What about Prayer for Judgment Continued?
With a prayer for judgment continued (or “PJC”), you plead guilty to a charge, but the judge never enters an official judgment — at your request ( or “prayer,” in legalese) entry of the judgment is postponed (or “continued”) indefinitely.
For insurance purposes, each household (not just each person) may have one (1) PJC every three years. So, if you plead guilty to a charge that would result in insurance points, but the judge gives you a PJC, your insurance rates will not go up, as long as your household has not had any other PJCs in the past three years.
PJC’s also are useful if a driver is facing a license suspension. For drivers license purposes, each driver is allowed two (2) PJCs every five years. Here is an example of how a PJC could save a person’s license:
North Carolina DMV may suspend the licenses of drivers who get two convictions of speeding over 55 mph within a 12-month period. So, if you plead guilty to driving 64 in a 55 mph zone in March, and then the following February, you plead guilty to driving 68 in a 55, DMV will suspend your license. But, if the judge gives you a PJC on that second charge, your license will not be suspended.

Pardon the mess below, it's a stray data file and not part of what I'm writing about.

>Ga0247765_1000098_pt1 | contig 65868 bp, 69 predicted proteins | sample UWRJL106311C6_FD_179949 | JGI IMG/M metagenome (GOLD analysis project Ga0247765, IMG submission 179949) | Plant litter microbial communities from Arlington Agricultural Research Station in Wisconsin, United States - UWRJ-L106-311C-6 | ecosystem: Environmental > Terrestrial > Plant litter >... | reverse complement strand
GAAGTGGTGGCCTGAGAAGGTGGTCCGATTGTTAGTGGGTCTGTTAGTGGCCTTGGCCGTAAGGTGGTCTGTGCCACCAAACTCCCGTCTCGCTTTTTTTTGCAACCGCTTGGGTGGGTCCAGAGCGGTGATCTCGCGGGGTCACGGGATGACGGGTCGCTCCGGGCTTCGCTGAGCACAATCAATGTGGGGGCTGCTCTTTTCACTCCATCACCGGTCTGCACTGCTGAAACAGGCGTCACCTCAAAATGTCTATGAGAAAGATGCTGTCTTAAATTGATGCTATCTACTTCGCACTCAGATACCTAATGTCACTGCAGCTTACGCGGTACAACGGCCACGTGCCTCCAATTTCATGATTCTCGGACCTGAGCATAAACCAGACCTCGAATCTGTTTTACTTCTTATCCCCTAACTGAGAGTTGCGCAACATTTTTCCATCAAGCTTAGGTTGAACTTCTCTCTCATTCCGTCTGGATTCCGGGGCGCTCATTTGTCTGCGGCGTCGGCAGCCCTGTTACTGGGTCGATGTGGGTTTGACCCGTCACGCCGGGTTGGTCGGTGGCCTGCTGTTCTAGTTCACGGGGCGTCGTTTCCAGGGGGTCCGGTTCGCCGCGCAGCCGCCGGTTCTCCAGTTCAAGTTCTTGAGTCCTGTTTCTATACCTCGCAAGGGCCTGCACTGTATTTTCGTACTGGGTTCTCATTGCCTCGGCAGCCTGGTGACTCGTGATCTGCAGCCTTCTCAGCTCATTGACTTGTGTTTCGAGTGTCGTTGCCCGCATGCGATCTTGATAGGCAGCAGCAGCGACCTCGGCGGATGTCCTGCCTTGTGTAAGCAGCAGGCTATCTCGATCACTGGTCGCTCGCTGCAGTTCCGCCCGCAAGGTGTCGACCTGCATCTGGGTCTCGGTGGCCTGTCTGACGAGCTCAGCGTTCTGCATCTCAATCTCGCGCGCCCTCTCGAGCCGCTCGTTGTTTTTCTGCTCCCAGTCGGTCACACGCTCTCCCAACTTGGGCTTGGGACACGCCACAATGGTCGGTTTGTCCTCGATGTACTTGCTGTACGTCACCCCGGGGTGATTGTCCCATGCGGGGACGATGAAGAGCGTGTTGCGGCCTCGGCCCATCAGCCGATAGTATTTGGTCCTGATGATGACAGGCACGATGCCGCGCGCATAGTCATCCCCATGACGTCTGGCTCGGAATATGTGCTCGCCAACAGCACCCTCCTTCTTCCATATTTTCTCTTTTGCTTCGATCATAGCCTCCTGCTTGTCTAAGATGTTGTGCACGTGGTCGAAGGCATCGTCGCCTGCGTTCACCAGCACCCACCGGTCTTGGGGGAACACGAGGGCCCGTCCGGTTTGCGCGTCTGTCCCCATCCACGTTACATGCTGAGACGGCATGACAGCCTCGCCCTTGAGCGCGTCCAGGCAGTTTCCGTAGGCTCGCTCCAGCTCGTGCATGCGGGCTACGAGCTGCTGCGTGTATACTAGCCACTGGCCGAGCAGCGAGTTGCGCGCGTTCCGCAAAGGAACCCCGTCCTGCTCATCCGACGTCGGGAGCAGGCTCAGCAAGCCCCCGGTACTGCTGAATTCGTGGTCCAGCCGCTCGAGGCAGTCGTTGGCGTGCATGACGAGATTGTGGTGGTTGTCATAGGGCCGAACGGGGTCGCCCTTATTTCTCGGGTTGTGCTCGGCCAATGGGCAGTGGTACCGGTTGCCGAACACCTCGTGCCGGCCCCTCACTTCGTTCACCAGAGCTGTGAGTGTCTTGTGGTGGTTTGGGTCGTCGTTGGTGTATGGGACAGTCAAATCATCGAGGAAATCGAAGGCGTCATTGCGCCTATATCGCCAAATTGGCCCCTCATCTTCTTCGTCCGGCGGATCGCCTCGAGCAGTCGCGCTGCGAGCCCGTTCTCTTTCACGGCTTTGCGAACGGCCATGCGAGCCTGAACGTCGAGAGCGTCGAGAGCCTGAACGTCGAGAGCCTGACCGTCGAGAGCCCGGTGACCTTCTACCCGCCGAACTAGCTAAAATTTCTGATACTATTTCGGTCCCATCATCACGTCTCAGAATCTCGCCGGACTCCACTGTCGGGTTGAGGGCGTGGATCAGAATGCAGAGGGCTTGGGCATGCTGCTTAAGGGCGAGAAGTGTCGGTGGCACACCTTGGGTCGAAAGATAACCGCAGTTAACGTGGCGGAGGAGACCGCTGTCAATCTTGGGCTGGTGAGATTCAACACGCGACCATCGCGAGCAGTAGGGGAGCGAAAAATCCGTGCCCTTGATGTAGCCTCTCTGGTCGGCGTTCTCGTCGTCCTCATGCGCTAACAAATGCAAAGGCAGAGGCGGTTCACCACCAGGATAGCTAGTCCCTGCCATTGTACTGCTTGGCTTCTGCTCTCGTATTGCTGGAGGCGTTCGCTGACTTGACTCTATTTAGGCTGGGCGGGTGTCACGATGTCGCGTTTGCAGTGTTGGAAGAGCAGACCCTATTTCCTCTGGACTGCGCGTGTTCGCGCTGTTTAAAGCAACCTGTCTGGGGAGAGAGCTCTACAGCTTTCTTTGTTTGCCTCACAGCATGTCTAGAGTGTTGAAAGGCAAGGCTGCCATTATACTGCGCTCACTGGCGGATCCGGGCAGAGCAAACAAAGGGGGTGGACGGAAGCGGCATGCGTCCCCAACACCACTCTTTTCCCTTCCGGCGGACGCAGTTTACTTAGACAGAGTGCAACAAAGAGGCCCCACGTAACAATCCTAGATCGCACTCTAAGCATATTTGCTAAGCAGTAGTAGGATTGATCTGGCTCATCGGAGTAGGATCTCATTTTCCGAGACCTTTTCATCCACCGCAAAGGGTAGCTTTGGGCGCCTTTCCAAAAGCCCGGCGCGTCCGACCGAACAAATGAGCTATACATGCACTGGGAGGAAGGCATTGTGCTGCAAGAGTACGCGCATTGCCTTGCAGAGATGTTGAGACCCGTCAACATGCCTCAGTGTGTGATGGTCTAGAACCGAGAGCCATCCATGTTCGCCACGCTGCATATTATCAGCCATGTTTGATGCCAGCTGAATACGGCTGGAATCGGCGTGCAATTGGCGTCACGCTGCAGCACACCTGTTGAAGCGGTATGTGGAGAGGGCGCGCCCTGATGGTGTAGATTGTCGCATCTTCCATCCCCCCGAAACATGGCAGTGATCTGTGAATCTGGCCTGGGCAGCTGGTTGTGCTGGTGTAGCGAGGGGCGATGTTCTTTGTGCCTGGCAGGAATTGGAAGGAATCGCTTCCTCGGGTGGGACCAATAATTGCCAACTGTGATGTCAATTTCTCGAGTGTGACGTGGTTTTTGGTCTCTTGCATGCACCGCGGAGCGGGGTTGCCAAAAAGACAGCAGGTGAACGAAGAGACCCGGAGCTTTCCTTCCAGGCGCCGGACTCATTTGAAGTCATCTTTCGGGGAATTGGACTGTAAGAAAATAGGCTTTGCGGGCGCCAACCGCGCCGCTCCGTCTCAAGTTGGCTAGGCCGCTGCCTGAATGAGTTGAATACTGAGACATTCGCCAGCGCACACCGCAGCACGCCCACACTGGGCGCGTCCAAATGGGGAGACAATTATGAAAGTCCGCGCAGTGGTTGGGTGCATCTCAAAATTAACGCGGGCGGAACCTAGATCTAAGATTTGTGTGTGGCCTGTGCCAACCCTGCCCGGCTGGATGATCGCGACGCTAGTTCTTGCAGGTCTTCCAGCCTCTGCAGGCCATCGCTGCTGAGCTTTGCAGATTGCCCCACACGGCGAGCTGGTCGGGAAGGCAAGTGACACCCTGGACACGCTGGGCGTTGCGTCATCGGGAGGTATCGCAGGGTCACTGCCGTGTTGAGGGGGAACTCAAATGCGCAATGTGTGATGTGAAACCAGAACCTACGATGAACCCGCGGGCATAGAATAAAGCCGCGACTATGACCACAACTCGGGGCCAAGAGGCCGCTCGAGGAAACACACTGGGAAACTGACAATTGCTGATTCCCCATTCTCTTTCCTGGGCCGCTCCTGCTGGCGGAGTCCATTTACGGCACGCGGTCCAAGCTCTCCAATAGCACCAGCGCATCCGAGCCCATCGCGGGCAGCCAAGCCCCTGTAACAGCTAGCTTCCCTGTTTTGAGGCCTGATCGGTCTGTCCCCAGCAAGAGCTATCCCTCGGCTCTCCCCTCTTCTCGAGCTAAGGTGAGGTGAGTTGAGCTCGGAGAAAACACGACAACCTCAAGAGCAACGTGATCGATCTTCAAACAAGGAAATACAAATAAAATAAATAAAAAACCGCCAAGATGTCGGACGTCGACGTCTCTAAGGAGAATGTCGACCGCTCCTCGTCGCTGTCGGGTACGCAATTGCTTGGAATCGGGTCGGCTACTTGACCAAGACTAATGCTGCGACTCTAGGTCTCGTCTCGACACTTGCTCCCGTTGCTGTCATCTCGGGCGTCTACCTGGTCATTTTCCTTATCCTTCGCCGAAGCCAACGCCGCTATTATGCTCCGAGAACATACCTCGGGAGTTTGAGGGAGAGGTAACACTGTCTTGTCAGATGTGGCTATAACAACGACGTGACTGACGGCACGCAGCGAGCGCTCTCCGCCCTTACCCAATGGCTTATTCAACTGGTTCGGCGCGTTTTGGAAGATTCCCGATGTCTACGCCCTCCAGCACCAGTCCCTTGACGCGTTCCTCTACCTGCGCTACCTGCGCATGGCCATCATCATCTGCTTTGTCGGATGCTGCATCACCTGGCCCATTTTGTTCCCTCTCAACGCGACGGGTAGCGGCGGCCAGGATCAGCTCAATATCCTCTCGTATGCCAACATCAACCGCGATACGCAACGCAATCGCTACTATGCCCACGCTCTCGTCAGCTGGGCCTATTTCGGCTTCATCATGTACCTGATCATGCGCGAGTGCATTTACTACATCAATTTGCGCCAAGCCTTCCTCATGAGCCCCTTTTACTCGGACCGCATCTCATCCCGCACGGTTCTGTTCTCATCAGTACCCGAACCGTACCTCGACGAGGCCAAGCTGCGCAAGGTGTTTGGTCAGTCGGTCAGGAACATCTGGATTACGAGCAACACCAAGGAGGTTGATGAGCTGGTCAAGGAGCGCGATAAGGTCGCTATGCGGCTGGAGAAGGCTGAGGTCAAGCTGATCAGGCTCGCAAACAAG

Are you Entitled to a PJC?
No. Just because you have not “used up” your PJCs does not mean that you are entitled to one. Whether a driver will be given a PJC is within the judge’s discretion. A driver (and their lawyer) may have to persuade the judge to give the driver a PJC — so it helps to be polite to the officer.
A Common Misperception about PJCs
Many people believe that if they get a PJC, and then get another ticket a year or so later, the insurance points for that former PJC case will kick in. That’s not how it works. What you can not do is use another PJC on the second case. If you do that, the two PJCs within a three-year period will cancel each other out, and you’ll get the points for both cases. However, if you plead guilty to the second ticket without using a PJC, you will only get the insurance points, if any, that go with the second charge.
Note: This information is for general purposes only. It is not meant to apply to a specific case. Also, this information is based on North Carolina law. If you are licensed in another state, I suggest that you verify how a plea to a traffic case in North Carolina will affect your license where you live.
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